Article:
(Bloomberg) -- Days after President Donald Trump exchanged the latest blows of an escalating trade war with China, Chilean wine makers are smelling an opportunity.
Producers such as Concha y Toro SA are looking to expand shipments to China after authorities in the Asian giant imposed an additional 15 percent tax on U.S. wines in April in retaliation for U.S. tariffs on steel and aluminum.
It is a small silver lining to a tit-for-tat trade dispute that has slashed the price of copper, which accounts for just over half of Chilean exports and billions of dollars each year in foreign investment. Wine producers want to replace much of the $75.6 million their counterparts in the U.S. exported to China last year, some of it in premium wines, adding to soaring demand from the Asian nation.
"Importers are going to be asking where they can get premium wines at a lower price,” Jorge Barros, the commercial director of Chilean Grape Group, the fourth largest Chilean wine exporter, said in a phone interview. “Chile is ready to fill that demand.”
China overtook the U.S. as the biggest market for Chilean wines in 2016, increasing imports by 27.5 percent to $267 million.
Investors are bullish on the prospects for further growth as a weaker currency boosts corporate revenue in dollars. The shares of Vina Concha y Toro have been the best performers this year among members of the benchmark IPSA index with a 16 percent gain, versus a 5 percent loss for the index. The peso has depreciated 5.3 percent in the same time.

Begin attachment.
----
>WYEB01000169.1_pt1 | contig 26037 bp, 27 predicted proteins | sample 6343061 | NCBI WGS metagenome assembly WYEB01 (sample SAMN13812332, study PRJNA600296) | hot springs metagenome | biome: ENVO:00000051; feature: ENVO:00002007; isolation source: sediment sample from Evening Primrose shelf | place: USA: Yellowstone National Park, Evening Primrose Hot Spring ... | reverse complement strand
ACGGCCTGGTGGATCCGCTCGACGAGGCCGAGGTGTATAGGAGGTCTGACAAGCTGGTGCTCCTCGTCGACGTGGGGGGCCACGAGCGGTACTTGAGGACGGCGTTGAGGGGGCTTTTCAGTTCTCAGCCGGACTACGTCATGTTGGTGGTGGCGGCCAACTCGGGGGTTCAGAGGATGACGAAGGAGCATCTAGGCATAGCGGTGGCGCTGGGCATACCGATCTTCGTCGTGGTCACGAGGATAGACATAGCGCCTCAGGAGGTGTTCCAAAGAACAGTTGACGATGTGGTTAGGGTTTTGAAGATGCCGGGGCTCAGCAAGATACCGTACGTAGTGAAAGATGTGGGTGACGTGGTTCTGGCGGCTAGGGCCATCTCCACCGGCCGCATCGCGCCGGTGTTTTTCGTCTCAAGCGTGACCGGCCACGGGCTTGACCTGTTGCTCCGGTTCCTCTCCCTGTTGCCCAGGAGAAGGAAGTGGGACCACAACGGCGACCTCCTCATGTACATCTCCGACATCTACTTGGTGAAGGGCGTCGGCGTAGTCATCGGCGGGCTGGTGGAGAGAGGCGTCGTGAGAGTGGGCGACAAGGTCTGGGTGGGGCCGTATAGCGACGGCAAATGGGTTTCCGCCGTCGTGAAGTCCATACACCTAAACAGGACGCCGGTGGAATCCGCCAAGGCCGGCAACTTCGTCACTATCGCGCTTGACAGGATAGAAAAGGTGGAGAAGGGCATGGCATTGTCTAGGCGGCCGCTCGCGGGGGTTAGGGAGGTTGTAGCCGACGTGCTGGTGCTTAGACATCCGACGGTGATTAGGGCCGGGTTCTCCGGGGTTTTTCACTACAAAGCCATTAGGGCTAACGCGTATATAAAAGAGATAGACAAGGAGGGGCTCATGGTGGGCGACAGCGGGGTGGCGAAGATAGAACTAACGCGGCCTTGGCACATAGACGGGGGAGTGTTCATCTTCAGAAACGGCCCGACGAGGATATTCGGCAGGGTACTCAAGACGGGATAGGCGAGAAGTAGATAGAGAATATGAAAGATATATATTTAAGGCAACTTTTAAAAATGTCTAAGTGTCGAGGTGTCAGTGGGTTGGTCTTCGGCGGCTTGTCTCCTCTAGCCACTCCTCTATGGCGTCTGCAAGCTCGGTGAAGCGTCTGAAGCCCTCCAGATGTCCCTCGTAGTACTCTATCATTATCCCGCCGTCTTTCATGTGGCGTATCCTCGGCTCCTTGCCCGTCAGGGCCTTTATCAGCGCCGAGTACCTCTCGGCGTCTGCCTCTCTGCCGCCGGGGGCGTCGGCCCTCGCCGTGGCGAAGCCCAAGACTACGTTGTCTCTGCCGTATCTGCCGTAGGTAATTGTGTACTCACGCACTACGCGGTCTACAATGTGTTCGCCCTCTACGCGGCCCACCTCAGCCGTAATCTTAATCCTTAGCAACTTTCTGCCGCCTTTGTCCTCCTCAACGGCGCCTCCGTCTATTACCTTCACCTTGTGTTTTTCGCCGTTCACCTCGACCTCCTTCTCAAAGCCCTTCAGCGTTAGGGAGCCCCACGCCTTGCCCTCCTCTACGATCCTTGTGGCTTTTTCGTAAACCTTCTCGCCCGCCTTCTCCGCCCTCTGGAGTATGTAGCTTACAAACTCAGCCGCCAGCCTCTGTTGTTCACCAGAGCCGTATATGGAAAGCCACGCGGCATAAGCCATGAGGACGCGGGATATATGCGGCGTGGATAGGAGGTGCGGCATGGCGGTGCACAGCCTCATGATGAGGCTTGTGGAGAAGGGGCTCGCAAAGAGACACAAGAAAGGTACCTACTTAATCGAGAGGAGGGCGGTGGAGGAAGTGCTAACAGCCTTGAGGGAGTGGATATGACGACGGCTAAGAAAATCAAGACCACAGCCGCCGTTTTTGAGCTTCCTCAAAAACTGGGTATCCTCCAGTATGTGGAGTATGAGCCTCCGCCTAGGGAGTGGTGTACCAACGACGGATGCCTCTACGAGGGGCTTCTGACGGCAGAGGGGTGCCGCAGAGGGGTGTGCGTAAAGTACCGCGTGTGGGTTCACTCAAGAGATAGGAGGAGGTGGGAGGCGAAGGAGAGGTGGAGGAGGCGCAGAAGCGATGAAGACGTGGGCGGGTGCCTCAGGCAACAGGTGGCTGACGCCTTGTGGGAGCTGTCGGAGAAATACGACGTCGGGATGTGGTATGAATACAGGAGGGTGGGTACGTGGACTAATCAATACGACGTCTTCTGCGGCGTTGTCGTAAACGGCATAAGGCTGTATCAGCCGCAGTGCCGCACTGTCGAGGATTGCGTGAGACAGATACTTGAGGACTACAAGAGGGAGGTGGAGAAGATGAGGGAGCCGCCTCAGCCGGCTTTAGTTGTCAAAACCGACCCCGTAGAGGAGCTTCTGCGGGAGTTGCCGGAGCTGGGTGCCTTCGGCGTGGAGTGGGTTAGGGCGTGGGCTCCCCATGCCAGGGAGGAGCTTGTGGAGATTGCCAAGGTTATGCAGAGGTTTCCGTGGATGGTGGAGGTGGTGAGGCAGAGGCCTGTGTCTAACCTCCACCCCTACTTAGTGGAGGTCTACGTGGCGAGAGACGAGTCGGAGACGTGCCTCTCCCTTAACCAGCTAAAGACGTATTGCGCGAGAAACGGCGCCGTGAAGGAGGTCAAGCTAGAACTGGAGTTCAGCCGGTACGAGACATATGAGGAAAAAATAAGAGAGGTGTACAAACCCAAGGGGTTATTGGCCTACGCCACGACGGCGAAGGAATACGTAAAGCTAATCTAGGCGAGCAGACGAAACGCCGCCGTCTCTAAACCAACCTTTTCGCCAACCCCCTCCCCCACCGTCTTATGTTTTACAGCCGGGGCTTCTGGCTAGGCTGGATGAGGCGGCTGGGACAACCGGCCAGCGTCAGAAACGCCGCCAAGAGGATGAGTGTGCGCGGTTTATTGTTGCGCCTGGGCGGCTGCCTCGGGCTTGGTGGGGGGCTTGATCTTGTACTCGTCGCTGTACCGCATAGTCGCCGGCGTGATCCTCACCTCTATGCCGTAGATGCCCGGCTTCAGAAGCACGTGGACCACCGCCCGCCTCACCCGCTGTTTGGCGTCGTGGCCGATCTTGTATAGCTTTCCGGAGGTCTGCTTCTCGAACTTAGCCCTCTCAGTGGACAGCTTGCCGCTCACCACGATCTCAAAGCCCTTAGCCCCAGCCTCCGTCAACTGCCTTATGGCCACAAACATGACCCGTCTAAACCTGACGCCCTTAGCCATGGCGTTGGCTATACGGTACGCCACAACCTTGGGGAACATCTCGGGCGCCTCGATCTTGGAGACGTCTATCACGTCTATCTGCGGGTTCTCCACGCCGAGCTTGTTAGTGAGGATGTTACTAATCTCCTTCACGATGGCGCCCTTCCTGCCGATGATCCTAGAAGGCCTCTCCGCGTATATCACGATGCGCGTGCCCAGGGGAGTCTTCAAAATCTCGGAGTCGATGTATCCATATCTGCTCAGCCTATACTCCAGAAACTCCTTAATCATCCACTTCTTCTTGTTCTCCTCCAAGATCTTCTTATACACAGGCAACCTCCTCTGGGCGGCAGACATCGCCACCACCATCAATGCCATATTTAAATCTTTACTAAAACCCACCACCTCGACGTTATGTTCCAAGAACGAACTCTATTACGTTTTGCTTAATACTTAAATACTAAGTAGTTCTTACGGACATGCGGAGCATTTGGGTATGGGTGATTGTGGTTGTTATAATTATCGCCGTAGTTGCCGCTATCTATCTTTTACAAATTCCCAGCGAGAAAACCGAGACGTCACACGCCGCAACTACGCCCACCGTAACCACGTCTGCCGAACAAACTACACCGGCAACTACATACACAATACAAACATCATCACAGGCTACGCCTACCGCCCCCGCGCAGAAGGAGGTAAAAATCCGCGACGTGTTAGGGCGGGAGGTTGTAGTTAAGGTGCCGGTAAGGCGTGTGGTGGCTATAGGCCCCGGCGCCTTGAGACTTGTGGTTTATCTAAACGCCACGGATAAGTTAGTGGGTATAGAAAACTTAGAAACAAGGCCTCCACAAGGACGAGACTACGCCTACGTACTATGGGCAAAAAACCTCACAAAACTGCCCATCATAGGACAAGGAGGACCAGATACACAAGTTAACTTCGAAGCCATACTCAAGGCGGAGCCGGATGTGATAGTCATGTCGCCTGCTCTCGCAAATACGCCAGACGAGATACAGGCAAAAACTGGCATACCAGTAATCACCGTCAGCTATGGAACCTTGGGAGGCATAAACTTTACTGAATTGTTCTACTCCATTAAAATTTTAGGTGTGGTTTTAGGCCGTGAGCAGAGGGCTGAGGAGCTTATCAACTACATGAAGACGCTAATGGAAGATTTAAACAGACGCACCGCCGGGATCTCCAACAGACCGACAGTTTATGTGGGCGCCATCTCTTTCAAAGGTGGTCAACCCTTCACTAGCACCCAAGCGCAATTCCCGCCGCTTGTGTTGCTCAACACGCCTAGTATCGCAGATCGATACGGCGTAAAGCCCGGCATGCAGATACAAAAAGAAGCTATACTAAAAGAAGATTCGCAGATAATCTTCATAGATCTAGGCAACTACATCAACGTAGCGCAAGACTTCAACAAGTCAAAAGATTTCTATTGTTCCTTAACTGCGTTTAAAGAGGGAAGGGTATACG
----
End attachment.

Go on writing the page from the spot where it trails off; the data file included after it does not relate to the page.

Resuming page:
China’s wine market is expanding fast. Back in the 1990s, China experienced a wine boom with consumption growing 20 percent a year for more than a decade. During this period, luxury wines were popular with government officials exchanging high-priced French Bordeaux between themselves as presents, said Barros.
Then President Xi Jinping clamped down on luxury gifts in an anti-corruption campaign in 2012, including premium alcohol. Since then, China’s burgeoning middle class has started to drink more wine, and consumption is expected to increase by over one third to $23 billion over the next five years, according to a report by IWSR, a drinks markets analysis firm.
Chile has been quick to cash in, becoming the third largest supplier to the market after France and Australia. Rodrigo Jackson, the Regional Manager of China and Central Asia for Concha y Toro, the largest vineyard owner in the world and the top exporter of wines from Chile, said China is the engine for the industry growth worldwide.
"It’s a young market that’s developing very rapidly," Jackson said. “France has its history and Australia has been successful in premium wines, but China is the opportunity for Chile to position itself as a premium producer.”
The current average price for a nine-liter box of Chinese-imported U.S. wine is $70, compared to just $32 for Chilean wine, according to Intelvid, a wine export database.
Chile’s association for wine producers, Wines of Chile, has invested in consumer-focused campaigns to elevate the name -- and price -- of Chilean wines in China. Angelica Valenzuela, the organization’s director, said the goal for 2025 is to focus on premium wines worth $60 and up per box.
While she believes the current tariff spats between two main export markets may shift demand in the short term, the focus is long-term positioning for the Chilean brand, Valenzuela said.
"We are working to consolidate Chile as the number one producer of premium, sustainable and diverse wines in the new world," she said.
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